There’s an old saw that the trouble with common sense is that it is rare. I see the point, but it doesn’t account for the fact not everything makes sense. Sure, we know that a relatively safe drug like aspirin is available over the counter, while opioid painkillers must be prescribed by a licensed medical doctor due to the potential for overdose or addiction. And because of the increased risk, driving a gasoline tanker requires more training than operating a car. Things like that make sense.
When it comes to pest control, we naturally assume that the same logic applies. Common sense would suggest the stuff your kid can buy at the garden center is safer than products restricted to trained, licensed pesticide applicators. However, this is not necessarily true.
Many restricted products are dangerous, no question. But in a lot of cases, they are “behind the counter” because it takes a good deal of training and skill to use them. Restricted products may need to be mixed at varying concentrations depending on the target pest and situation. They may need to be combined with other products, or diluted with water of a very specific pH range. So the fact you need a license to buy a certain pesticide is not a reliable indication of its toxicity.
Consider a common pesticide used around the home. Trichlorfon, also known as Metrifonate or Dylox, is mainly employed to control lawn grubs. According to a 2016 U.S. Environmental Protection Agency (EPA) report, “Average domestic usage of trichlorfon is about one million pounds of active ingredient [equivalent to 2.1 million pounds of product] per year. Total usage is allocated mainly to lawn care (74%) and golf courses (18%).”
When pesticides are approved by the EPA, the agency does not certify that those products are safe, but rather that when a pesticide is used according to the label, the aggregate risk to human health and the environment “…does not exceed Agency concern.” In cases where a product has been deemed hazardous even when used as directed, it takes many years to get it pulled off the U.S. market.
According to EXTOXNET, a collaborative pesticide information project of Cornell University, Oregon State University, the University of Idaho, U. Cal-Davis, and Michigan State University, with support from the USDA National Agricultural Pesticide Impact Assessment Program, “Trichlorfon is an irreversible acetylcholinesterase inhibitor. It decreases activity of the cholinesterase enzyme which is necessary for normal nervous system function. As with all organophosphates, trichlorfon is readily absorbed through the skin.”
EXTOXNET files also state that even minor trichlorfon exposure can cause “…impaired memory and concentration, disorientation, severe depressions, irritability, confusion, headache, speech difficulties, delayed reaction times, nightmares, sleepwalking, and drowsiness or insomnia. An influenza-like condition with headache, nausea, weakness, loss of appetite, and malaise has also been reported.” These symptoms may show up several weeks after exposure, and persist for weeks, months, or more than a year.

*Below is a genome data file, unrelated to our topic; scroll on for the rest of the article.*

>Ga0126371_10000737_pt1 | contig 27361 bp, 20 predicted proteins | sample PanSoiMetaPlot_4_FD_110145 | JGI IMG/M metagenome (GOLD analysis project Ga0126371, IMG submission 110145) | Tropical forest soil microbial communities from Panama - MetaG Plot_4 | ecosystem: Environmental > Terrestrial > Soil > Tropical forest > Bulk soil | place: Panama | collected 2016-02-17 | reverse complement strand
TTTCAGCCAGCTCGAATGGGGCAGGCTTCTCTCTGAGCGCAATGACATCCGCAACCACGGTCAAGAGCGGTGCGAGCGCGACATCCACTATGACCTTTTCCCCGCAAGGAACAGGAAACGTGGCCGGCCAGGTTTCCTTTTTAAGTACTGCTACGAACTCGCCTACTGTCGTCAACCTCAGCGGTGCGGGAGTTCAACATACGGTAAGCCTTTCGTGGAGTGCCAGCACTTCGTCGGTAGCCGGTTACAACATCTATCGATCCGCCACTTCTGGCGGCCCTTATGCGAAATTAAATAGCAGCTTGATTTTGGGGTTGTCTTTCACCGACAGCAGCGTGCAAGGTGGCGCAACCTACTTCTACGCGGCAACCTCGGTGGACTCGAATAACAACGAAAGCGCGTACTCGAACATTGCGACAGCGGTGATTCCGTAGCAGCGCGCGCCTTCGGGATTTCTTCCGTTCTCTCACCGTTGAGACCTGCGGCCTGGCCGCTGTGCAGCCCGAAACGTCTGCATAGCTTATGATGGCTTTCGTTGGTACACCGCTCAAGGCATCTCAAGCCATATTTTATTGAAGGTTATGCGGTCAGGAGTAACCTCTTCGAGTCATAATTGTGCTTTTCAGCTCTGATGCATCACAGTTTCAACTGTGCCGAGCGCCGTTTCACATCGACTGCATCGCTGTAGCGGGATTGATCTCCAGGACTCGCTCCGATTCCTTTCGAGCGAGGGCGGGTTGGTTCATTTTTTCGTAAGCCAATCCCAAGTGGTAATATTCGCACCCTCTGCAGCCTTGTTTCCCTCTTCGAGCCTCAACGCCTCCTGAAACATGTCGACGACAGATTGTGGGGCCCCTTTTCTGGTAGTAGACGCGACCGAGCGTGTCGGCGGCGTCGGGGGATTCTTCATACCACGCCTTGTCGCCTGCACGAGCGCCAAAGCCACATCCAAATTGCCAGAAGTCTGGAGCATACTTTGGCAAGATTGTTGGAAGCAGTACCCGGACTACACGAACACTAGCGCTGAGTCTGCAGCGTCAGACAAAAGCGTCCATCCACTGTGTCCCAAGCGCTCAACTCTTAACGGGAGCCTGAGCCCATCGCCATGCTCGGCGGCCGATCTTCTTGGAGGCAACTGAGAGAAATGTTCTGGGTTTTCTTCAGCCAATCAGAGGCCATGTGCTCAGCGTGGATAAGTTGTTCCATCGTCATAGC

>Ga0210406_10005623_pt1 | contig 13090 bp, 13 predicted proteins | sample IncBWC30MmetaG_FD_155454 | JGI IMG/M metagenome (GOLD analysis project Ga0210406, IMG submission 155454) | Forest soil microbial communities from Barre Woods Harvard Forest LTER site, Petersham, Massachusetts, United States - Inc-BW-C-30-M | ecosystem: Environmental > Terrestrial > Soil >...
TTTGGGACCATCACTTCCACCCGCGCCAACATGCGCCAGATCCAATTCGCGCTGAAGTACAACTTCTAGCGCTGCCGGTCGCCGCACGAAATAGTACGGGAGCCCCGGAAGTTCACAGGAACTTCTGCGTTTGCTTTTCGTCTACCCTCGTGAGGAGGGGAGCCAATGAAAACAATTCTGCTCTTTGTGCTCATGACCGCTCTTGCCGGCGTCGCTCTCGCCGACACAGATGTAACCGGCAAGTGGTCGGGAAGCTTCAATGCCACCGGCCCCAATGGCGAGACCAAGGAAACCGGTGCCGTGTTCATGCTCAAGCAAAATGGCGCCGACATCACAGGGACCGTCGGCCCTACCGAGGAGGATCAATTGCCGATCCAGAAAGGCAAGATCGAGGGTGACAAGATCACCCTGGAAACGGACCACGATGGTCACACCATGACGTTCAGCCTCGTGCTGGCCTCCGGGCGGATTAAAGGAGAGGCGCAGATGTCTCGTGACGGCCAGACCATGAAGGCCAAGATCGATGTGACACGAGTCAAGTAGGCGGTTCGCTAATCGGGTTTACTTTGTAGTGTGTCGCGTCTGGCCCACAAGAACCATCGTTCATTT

When chemicals are evaluated for toxicity, one of the most common parameters is called the “oral LD50,” meaning the concentration in mg/kg or ml/kg (parts per million) of the substance which kills 50% of test animals, often mice or rats, after ingestion. The oral LD50 of trichlorfon in rats is around 500 mg/kg. For table salt it is 3000 mg/kg, and for water the oral LD50 is 94 ml/kg. This sounds like trichlorfon is safer than water. Actually, to make that argument would be to utterly embarrass oneself. When it comes to exposure to a neurotoxin where even an infinitesimal dose may have a significant effect in some individuals, it is the height of absurdity to consider LD50 as a measure of toxicity.
Trichlorfon has been banned in the EU, Brazil, Argentina, New Zealand, and India has agreed to a complete ban in 2020. In the US, it is now restricted to nonfood applications. Not to pick on this product in particular, but that spray can, or bag of pellets or dust at the garden center is not necessarily benign just because a small child can walk in and buy it.
One of the most important considerations in pest control is to properly ID the target. Ants and bees are attracted to tree wounds made by sapsuckers, and may be blamed for the damage because they “look guilty.” A spider mite infestation may not be affected by an insecticide, because they are not insects.
An understanding of both host and pest biology is also important. As an example, Japanese beetle damage to fruit trees in September has no impact on tree health, and should not be treated. For more information on pest management, go to nysipm.cornell.edu, or call your local Cornell Cooperative Extension office.
Paul Hetzler is a horticulture and natural resources educator with Cornell Cooperative Extension of St. Lawrence County.